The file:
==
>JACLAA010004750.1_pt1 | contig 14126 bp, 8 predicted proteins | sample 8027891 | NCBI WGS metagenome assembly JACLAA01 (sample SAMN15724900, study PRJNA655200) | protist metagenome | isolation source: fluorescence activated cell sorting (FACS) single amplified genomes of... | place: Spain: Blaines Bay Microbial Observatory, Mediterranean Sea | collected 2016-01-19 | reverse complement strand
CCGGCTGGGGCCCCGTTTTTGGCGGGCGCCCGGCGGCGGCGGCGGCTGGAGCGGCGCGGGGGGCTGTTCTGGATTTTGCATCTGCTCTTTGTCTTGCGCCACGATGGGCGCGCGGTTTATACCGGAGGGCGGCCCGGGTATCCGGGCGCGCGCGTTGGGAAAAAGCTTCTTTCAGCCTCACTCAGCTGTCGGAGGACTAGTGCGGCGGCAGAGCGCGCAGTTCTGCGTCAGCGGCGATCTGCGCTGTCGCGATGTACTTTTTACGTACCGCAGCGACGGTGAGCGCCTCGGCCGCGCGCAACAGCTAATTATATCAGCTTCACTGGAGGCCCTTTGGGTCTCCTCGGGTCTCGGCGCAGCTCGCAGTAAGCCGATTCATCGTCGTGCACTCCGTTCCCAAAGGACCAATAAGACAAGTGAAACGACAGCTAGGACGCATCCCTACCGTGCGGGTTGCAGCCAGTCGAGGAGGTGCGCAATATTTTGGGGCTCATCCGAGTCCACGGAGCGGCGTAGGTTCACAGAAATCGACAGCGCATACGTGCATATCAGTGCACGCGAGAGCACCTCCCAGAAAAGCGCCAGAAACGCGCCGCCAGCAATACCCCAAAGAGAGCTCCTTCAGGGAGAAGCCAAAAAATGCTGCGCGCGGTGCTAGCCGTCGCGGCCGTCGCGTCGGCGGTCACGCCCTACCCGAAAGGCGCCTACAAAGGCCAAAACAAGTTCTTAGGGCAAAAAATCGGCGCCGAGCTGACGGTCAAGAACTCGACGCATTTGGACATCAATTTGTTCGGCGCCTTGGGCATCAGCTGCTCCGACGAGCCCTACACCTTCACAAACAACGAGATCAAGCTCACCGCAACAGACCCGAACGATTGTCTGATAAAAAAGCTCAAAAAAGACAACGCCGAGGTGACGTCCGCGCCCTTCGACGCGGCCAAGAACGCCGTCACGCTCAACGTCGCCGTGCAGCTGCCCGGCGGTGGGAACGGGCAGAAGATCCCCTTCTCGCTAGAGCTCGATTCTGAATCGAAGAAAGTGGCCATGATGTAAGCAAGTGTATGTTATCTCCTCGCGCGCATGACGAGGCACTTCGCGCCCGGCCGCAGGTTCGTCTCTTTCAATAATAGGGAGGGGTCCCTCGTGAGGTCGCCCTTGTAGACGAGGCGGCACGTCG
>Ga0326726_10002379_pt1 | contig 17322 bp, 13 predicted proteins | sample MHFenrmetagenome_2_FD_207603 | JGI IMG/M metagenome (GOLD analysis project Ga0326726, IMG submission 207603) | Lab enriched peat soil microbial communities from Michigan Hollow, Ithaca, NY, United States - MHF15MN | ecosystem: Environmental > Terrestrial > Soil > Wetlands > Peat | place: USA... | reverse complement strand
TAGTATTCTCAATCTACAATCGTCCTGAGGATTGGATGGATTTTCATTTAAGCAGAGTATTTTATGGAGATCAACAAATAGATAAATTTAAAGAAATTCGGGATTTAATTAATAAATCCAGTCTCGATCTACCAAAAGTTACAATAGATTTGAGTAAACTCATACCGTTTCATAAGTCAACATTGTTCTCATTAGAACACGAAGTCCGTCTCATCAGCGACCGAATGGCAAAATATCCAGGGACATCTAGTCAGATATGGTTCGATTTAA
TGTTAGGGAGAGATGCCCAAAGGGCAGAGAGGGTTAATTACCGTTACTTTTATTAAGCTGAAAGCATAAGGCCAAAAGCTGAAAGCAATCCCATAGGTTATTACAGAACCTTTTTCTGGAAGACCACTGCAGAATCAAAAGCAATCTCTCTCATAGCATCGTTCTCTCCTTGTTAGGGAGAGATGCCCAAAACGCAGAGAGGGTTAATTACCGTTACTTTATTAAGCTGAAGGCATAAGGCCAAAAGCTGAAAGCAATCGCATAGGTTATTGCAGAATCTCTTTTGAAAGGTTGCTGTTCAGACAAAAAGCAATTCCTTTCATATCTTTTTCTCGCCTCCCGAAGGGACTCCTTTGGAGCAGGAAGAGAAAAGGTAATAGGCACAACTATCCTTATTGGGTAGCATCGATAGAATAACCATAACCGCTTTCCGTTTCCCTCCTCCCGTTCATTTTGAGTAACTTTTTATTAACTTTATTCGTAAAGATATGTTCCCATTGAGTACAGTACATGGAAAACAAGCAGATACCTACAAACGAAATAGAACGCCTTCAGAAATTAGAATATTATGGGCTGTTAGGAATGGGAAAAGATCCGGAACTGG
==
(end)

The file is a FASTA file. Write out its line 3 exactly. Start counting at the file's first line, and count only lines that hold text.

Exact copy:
>Ga0326726_10002379_pt1 | contig 17322 bp, 13 predicted proteins | sample MHFenrmetagenome_2_FD_207603 | JGI IMG/M metagenome (GOLD analysis project Ga0326726, IMG submission 207603) | Lab enriched peat soil microbial communities from Michigan Hollow, Ithaca, NY, United States - MHF15MN | ecosystem: Environmental > Terrestrial > Soil > Wetlands > Peat | place: USA... | reverse complement strand